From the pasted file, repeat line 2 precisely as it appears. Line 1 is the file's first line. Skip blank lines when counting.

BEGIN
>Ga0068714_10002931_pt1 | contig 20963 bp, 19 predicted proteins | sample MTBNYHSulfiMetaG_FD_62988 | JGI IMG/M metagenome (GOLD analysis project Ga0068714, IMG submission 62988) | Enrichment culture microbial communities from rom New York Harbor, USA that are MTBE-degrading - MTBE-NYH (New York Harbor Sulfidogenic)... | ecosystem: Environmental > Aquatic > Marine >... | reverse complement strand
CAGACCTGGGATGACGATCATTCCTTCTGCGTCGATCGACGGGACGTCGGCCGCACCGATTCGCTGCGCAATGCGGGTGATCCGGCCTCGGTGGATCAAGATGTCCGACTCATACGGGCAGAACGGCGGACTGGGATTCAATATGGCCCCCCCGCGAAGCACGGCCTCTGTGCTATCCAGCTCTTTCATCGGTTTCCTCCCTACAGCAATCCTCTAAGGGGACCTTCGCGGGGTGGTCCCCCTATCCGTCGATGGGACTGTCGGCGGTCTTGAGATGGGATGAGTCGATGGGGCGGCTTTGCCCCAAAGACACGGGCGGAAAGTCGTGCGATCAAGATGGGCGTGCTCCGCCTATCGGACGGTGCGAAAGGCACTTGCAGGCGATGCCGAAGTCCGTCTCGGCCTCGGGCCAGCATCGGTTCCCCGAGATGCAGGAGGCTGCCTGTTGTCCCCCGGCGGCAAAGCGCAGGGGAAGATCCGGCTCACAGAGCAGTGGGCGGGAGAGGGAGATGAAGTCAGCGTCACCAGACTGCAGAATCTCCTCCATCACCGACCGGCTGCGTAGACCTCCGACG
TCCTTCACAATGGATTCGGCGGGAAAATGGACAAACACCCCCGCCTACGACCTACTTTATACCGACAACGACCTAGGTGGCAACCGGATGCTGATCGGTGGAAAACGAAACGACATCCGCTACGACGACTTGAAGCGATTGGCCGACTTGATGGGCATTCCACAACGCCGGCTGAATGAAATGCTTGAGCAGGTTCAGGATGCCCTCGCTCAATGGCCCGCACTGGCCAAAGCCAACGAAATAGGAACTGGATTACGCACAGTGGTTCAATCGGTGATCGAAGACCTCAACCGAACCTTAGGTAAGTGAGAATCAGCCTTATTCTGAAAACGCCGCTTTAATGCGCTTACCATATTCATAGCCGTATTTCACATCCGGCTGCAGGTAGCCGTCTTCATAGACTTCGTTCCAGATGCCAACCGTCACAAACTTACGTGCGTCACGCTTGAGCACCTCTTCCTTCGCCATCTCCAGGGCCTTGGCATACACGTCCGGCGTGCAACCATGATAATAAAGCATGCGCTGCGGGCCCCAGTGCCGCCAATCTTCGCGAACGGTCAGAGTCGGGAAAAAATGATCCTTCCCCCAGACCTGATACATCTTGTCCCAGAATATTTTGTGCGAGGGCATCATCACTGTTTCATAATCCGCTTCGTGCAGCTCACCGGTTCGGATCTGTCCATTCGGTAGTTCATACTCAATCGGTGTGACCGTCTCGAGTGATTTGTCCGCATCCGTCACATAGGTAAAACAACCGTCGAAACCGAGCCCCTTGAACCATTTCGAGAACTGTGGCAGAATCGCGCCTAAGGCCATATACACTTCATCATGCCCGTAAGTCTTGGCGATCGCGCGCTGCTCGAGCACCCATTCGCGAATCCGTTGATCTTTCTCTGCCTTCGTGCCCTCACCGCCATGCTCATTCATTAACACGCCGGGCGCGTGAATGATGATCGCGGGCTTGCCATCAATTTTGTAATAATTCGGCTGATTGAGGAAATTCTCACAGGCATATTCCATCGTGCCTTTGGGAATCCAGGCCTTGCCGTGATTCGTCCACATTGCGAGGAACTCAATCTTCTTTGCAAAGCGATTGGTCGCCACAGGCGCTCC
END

CAGACCTGGGATGACGATCATTCCTTCTGCGTCGATCGACGGGACGTCGGCCGCACCGATTCGCTGCGCAATGCGGGTGATCCGGCCTCGGTGGATCAAGATGTCCGACTCATACGGGCAGAACGGCGGACTGGGATTCAATATGGCCCCCCCGCGAAGCACGGCCTCTGTGCTATCCAGCTCTTTCATCGGTTTCCTCCCTACAGCAATCCTCTAAGGGGACCTTCGCGGGGTGGTCCCCCTATCCGTCGATGGGACTGTCGGCGGTCTTGAGATGGGATGAGTCGATGGGGCGGCTTTGCCCCAAAGACACGGGCGGAAAGTCGTGCGATCAAGATGGGCGTGCTCCGCCTATCGGACGGTGCGAAAGGCACTTGCAGGCGATGCCGAAGTCCGTCTCGGCCTCGGGCCAGCATCGGTTCCCCGAGATGCAGGAGGCTGCCTGTTGTCCCCCGGCGGCAAAGCGCAGGGGAAGATCCGGCTCACAGAGCAGTGGGCGGGAGAGGGAGATGAAGTCAGCGTCACCAGACTGCAGAATCTCCTCCATCACCGACCGGCTGCGTAGACCTCCGACG